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That she also possessed and enjoyed the social affections in a high degree of refinement, a refinement heightened and purified by the fire of Christianity, is fully manifest to all who knew her. Your speaker bas often witnessed in the social circle of Christian friends, for these were her chosen companions-her desire to please, to edify, and to make all around her happy. It is true she did not descend to that light and vain conversation which the giddy multitude think necessary to enliven society. Her's was the conversation of a disciple of Christ, ministering grace to the hearer. It was, however, only to a few chosen, spiritual friends, that she fully embosomed her heart, and exhibited those celestial charms arising from communion with God, and which so interest and captivate the heart of the experienced Christian. A few extracts from letters directed to a highly valued female friend and correspondent, will evince that she knew how to estimate the value of friendship. The whole of the letters froin which these extracts are made, breathe such an ardent spirit of piety, such warmth of Christian friendship, and such deep humiliation before God, that they are well worth perusing; but room, on the present occasion, will only permit a few extracts :

“ Often,” says she, “ when the last rays of the setting sun are gilding the western horizon, does my mind rove to Wilton, where I fancy I see sister KEELER sitting or kneeling in some lonely retreat, adoring the God of all her mercies, and enjoying sweet union and communion with her heavenly Father, an enjoyment far surpassing all the transitory pleasures this world can afford.” “I have often wished," she observes in another letter to the same person, "for a female friend with whom I could correspond on religious subjects; and that God whose Hand I behold in all His dealings with me, has granted this privilege also, blessed be His holy Name. O, my dear sister, the goodness of God to me knows no bounds.”—“ If to do was as present with me as to wish, a great part of your time would be taken up in perusing my letters. I thank you, my dear friend, for the warm wishes of your heart for my happiness."

But the fire of divine love which burnt so steadily and ardently, could not be pent up in her own heart, nor be confined to a narrow circle, but it burst forth like a vehement flame, enlightening and warming all around her. Of the truth of this, the following communication, furnished by one who knew her well, and whe knows how to estimate real worth, will abundantly shew.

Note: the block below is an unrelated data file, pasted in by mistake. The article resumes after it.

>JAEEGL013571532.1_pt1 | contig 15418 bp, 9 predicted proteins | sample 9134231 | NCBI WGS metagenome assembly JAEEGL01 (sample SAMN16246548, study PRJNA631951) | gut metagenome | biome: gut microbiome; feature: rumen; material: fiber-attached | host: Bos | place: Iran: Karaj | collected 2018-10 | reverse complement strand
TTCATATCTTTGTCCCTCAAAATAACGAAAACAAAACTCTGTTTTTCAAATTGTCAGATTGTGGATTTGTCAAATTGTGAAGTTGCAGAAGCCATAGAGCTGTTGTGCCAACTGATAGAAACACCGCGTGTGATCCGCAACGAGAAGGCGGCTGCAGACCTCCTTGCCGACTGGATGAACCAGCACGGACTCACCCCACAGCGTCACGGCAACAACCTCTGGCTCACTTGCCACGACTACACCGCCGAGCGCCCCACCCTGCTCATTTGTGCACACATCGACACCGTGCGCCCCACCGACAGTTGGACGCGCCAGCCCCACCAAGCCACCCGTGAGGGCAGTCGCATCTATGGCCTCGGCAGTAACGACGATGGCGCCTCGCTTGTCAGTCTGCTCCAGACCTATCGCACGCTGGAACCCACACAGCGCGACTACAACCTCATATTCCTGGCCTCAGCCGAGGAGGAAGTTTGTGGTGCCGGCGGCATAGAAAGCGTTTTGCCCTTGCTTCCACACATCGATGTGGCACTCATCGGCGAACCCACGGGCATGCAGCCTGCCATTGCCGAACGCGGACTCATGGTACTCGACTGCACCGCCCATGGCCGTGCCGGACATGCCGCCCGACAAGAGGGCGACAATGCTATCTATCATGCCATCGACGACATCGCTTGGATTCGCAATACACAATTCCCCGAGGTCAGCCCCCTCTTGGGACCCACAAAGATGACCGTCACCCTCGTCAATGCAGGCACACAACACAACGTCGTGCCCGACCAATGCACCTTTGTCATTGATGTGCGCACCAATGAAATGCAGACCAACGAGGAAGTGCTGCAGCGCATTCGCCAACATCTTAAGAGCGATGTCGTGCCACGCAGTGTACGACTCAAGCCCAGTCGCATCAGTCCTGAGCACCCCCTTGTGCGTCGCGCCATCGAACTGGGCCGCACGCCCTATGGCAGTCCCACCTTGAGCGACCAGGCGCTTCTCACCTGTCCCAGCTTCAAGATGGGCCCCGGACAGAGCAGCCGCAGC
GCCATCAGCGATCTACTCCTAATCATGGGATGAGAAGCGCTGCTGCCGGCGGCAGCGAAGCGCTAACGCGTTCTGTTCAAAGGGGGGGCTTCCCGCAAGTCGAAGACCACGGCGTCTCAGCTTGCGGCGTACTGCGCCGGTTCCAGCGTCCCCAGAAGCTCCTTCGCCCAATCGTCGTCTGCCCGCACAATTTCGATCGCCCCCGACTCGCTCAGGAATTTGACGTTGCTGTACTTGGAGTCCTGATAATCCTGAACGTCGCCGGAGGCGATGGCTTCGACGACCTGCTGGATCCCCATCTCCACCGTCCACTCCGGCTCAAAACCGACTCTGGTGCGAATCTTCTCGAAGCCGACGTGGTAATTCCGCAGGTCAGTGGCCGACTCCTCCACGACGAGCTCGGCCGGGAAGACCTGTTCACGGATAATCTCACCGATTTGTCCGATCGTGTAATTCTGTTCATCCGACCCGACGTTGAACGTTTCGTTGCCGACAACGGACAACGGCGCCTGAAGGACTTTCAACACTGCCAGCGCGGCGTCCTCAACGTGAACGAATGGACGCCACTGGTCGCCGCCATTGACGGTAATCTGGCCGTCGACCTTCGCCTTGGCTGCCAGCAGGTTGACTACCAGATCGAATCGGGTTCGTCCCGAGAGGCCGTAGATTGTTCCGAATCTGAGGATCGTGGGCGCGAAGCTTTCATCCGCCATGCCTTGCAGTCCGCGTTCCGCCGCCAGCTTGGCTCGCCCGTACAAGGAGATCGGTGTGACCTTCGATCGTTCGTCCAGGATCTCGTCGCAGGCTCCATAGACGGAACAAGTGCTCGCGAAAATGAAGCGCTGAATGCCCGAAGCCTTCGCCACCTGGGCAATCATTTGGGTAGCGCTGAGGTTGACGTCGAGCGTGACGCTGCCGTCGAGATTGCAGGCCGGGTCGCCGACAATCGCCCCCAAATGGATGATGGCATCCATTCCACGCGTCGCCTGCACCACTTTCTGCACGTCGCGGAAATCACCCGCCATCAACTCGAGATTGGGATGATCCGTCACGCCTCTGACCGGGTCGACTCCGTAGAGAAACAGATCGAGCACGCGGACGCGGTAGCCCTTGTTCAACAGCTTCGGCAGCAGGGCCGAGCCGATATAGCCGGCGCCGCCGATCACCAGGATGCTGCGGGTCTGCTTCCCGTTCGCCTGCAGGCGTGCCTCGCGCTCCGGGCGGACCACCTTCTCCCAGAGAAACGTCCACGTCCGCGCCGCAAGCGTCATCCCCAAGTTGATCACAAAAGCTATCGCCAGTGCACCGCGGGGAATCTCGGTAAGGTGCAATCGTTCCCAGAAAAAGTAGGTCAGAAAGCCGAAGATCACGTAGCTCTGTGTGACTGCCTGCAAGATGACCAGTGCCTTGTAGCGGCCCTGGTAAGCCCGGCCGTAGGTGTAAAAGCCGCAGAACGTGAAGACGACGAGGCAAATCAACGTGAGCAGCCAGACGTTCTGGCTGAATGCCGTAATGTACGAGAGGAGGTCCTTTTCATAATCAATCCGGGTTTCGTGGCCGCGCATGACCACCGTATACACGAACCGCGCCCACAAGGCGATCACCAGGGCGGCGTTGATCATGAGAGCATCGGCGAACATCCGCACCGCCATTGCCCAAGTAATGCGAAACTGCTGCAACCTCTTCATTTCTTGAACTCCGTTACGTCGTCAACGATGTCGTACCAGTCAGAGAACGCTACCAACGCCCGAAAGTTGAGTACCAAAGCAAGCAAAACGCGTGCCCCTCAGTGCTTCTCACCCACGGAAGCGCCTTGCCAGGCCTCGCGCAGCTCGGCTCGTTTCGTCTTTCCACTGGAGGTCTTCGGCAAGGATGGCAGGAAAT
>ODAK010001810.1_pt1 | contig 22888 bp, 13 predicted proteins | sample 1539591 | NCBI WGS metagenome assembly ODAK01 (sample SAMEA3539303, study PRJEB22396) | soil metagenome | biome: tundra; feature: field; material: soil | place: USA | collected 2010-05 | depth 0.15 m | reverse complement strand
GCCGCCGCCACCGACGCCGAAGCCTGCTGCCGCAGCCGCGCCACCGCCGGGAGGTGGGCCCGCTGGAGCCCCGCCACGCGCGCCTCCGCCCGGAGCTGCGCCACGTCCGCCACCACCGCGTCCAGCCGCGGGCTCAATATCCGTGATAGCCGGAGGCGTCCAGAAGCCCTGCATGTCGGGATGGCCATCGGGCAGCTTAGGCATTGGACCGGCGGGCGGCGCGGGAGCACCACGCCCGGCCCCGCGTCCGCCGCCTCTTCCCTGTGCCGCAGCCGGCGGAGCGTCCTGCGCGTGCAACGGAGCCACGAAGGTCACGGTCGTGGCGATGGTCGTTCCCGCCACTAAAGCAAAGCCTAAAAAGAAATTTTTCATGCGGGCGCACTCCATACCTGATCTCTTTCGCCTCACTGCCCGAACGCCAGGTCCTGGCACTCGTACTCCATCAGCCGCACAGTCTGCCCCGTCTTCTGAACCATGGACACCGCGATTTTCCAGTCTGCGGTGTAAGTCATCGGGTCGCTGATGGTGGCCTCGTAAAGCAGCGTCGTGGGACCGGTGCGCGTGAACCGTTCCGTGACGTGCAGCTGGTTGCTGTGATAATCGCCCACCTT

Neu-York, February 27, 1824. « My Dear BROTHER,

“I find it both pleasing and profitable to my mind, to recollect the exercises of our dear departed sister, HARRIET DUSINBERY, as far as it was my privilege to become acquainted with them. If you can find any thing in these recollections that will assist in unfolding her character so as to attract the attention of her young acquaintance and eagage them to imitate her virtues, I am willing you should use them as you think fit.

“My first acquaintance with our deceased friend, commenced in a female prayer-meeting held on the north side of the town several years ago. Here she, with her friend, ELIZA Higgins, was in the habit of attending. Though both young in years (our sister HARRIET being then only seventeen) and babes in Christ, yet by the fervency of their prayers and their evident attainments in religious knowledge and experience, they have constrained their sisters in Christ to magnify the riches of divine gráce, that shone so conspicuously in them.

“About this time the Female Missionary Society, Auxiliary to the Missionary Society of the Methodist Episcopal Church, took its rise. In this vineyard our two young friends immediately entered, and continued zealously to labour until released by their Divine Master. On the decease of her friend, ELIZA HIGGINS, I could not but observe the increased interest and diligence manifested by our sister HARRIET in the concerns of this institution. She was soon called upon by the unanimous voice of her sister Managers, to fill the office of Secretary. In this capacity she most zealously employed her time and talents to advance the interest of the Redeemer's kingdom for three years, always appearing to bear in mind the words with which she closed her First Annual Report of the Society ; So that, whatsoever our hands find to do, we should do it with all our might, for there is no work, nor device, nor knowledge, nor wisdom, in the grave, whither we are all hastening. While her conciliating and unassuming manners won the affection and confidence of her associates in this labour of love, her example could not fail to excite them to diligence and perseverance.